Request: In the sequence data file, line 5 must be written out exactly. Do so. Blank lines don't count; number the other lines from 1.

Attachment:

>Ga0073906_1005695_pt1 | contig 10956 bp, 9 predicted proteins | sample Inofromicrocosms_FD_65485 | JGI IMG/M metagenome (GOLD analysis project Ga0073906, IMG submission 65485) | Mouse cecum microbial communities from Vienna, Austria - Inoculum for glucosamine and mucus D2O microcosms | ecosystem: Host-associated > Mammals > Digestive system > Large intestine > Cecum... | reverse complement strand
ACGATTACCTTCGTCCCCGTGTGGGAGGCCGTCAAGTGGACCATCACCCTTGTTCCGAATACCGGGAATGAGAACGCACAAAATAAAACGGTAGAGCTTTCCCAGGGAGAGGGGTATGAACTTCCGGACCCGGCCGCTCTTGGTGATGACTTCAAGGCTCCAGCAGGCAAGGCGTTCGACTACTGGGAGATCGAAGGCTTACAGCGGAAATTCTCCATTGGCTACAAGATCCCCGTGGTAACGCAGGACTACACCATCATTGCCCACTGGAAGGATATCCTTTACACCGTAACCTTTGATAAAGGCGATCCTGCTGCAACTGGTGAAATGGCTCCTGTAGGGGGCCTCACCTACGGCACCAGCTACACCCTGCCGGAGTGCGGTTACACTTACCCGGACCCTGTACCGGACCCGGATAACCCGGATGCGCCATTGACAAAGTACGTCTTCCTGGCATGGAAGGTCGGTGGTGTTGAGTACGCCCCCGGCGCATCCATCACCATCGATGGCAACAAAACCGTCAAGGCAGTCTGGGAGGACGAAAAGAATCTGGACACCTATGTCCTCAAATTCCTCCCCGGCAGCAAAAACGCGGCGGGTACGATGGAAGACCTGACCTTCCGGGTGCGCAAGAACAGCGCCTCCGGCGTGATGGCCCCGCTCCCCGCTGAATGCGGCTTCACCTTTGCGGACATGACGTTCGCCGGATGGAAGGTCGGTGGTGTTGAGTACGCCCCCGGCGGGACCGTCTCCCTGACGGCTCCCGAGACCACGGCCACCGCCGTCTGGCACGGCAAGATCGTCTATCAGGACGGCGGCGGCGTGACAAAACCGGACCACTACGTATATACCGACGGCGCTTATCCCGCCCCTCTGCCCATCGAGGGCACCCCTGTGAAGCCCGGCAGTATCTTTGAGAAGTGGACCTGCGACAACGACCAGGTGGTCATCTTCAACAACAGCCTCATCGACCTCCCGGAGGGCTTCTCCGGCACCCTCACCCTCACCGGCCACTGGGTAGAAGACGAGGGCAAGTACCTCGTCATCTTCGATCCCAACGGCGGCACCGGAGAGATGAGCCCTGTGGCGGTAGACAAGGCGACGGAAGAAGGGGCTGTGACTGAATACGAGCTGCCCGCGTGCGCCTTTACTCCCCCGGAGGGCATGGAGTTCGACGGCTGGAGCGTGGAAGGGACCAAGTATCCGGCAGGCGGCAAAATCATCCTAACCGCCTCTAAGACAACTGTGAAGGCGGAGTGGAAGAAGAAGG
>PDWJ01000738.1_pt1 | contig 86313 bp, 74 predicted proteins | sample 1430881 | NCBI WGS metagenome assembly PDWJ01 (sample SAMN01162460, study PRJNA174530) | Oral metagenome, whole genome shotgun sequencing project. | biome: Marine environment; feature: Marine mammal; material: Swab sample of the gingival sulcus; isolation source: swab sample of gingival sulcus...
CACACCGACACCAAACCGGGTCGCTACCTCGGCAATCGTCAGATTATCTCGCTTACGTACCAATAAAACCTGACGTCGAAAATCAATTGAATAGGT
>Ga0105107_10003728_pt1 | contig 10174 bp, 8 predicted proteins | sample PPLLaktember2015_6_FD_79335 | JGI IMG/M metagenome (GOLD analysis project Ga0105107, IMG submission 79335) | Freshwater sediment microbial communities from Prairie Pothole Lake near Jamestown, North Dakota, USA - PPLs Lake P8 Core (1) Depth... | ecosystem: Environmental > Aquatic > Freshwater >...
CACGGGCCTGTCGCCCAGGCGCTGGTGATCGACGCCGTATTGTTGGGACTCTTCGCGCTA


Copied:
>Ga0105107_10003728_pt1 | contig 10174 bp, 8 predicted proteins | sample PPLLaktember2015_6_FD_79335 | JGI IMG/M metagenome (GOLD analysis project Ga0105107, IMG submission 79335) | Freshwater sediment microbial communities from Prairie Pothole Lake near Jamestown, North Dakota, USA - PPLs Lake P8 Core (1) Depth... | ecosystem: Environmental > Aquatic > Freshwater >...